Credit & Debit Cards

Credit Card Delinquencies Rates Fall, as Does Usage

Posted on Friday, December 17, 2010


Credit card delinquency rates fell at major U.S. lenders in November as fewer consumers fell behind on their bill payments, signaling that they are recovering from the stress of the financial crisis.
But consumers are also avoiding racking up more debt on their credit cards, even during the holiday shopping season, in a sign that lenders will be struggling to rebuild their businesses for some time to come.
Credit card lenders Bank of America , JPMorgan Chase , Discover Financial Services , Capital One Financial and American Express said the rate of late payments fell to their lowest levels this year in November.
"We thought on a seasonal basis we'd see some weakness, and instead we saw a relatively benign to a very positive picture," analyst Henry Coffey of Sterne, Agee & Leach said. "We were more pleased than displeased with the numbers."
Delinquencies are the first sign that consumers are having trouble paying their bills and indicators of future losses. The steady decline in delinquencies this year at the top U.S. credit-card lenders signals that American consumers have recovered from the worst of the financial crisis.
Charge-offs offs ticked up slightly at some lenders, including JPMorgan and Capital One Financial Corp, but they were still much lower than at the beginning of the year.
Losses — and loans — on credit cards usually rise at the end of the year, as consumers splurge during the holiday shopping season.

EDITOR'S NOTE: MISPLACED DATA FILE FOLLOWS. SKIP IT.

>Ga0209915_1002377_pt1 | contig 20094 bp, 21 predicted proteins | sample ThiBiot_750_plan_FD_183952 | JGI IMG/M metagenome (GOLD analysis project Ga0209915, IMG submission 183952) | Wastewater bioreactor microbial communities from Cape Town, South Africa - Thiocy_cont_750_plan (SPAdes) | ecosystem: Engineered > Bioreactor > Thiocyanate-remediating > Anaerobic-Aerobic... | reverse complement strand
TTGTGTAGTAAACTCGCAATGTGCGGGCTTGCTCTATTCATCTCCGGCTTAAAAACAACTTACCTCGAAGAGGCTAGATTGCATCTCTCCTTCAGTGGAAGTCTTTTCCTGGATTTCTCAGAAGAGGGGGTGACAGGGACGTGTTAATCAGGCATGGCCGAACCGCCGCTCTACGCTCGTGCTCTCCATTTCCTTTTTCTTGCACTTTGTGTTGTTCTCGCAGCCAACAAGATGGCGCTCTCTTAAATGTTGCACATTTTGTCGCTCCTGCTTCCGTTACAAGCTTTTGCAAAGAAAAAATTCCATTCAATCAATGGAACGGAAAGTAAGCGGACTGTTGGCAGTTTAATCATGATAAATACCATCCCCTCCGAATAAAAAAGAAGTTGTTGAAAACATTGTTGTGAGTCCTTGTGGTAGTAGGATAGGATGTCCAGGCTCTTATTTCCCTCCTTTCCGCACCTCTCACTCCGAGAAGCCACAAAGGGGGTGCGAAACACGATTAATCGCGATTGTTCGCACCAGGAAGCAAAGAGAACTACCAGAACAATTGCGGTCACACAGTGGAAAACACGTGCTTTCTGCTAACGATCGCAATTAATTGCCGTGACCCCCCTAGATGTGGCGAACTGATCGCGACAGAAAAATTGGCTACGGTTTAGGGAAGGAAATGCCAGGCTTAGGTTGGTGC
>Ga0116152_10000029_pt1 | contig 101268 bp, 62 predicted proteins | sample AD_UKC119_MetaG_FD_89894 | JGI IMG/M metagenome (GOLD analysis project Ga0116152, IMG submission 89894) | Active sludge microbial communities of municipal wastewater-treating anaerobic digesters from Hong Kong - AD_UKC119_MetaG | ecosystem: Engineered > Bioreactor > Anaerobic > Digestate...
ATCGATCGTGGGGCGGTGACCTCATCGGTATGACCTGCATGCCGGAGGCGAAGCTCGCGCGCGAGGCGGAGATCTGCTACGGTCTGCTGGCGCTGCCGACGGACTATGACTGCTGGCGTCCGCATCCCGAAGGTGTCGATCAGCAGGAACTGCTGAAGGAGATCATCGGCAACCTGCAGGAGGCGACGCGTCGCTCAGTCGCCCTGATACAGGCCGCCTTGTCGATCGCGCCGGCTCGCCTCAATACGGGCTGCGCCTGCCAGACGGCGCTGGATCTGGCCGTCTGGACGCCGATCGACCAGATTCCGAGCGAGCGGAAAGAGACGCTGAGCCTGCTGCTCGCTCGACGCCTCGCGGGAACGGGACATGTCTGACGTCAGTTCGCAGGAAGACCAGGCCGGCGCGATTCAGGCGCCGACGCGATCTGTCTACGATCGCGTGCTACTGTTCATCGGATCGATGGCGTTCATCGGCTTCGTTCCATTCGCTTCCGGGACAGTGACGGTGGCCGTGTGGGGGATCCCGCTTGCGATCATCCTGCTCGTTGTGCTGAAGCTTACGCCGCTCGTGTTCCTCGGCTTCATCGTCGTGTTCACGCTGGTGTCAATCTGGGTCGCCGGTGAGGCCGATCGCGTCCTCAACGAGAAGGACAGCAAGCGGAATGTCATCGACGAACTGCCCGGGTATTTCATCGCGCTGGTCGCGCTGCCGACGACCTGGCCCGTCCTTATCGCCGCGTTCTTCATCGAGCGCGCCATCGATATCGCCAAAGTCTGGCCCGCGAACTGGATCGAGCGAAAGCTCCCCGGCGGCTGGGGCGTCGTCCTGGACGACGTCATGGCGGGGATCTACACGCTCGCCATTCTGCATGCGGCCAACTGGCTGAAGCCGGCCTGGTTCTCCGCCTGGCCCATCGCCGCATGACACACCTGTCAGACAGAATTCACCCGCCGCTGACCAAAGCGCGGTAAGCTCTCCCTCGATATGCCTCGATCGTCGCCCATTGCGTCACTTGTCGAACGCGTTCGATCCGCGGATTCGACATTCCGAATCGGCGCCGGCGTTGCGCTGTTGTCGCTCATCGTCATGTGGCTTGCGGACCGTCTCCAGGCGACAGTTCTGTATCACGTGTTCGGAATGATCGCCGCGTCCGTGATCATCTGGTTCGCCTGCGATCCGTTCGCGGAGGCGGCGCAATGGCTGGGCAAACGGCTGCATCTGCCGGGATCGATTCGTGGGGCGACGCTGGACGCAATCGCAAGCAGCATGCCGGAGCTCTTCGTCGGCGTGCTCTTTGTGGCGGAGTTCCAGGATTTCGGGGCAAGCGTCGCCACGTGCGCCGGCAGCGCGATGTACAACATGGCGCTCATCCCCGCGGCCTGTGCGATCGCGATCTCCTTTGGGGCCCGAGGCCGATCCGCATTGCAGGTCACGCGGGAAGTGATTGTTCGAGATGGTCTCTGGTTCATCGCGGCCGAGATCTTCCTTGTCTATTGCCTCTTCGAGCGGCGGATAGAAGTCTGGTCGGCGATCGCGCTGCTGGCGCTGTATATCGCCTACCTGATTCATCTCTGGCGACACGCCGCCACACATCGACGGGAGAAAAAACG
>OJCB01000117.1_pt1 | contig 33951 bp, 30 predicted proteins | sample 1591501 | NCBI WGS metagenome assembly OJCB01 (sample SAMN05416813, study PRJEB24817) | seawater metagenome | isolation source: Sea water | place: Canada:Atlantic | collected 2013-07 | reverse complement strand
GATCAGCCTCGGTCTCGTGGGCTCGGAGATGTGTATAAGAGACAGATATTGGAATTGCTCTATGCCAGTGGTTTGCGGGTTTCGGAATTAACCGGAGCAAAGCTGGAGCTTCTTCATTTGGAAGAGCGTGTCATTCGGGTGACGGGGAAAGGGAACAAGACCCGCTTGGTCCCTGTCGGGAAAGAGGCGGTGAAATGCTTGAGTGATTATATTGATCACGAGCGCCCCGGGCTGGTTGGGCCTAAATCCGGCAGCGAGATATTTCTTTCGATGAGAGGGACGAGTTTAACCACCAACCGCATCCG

But consumers are reluctant to take on more debt this year. Only 16.3 percent of consumers polled used credit cards over the Black Friday weekend this year, down from 30.9 percent last year and an all-time low, according to a survey by America's Research Group and UBS.
Gradual Recovery
Lenders file monthly credit-card performance reports with the U.S. Securities and Exchange Commission.
Bank of America had the worst credit card loss rate in November — 9.92 percent, down from 10.15 percent in October. The largest U.S. consumer bank has recovered somewhat from the beginning of 2010, when charge-offs were more than 13 percent. Its delinquency rate fell to 5.47 percent in November from 5.6 percent in October.
Citigroup's charge-offs dropped to 9.4 percent in November from 10.27 percent in October. Its delinquency rate declined to 4.71 percent from 4.74 percent.
At the other end of the spectrum, American Express Co continued to report the lowest level of charge-offs and delinquencies among the major U.S. lenders.
The credit-card lender and transaction-processing network said its charge-off rate fell to 4.4 percent in November from 4.7 percent in October. Delinquencies fell to 2.2 percent from 2.3 percent.
American Express is increasingly looking to its transaction-processing business for growth and has cut back on lending to all but affluent consumers who mostly pay their bills in full every month.
At JPMorgan, which is increasingly competing with American Express for the most affluent credit-card customers, the delinquency rate fell to 3.68 percent in November from 3.81 percent in October. Its charge-off rate edged up to 7.16 percent from 7 percent.
Like American Express, Discover Financial Serviceslends directly to consumers but also competes with Visa and MasterCard to process credit card transactions for banks. Discover said delinquencies fell to 4.15 percent in November from 4.34 percent in October. Its charge-offs dropped to 6.72 percent from 6.83 percent.
Capital One said accounts delinquent for at least 30 days fell to 4.26 percent in November from 4.45 percent in October.
Its charge-off rate rose to 7.56 percent from 7.26 percent but was still much improved from more than 10 percent in January.
Shares of the six major lenders were mostly lower Wednesday.Reuters


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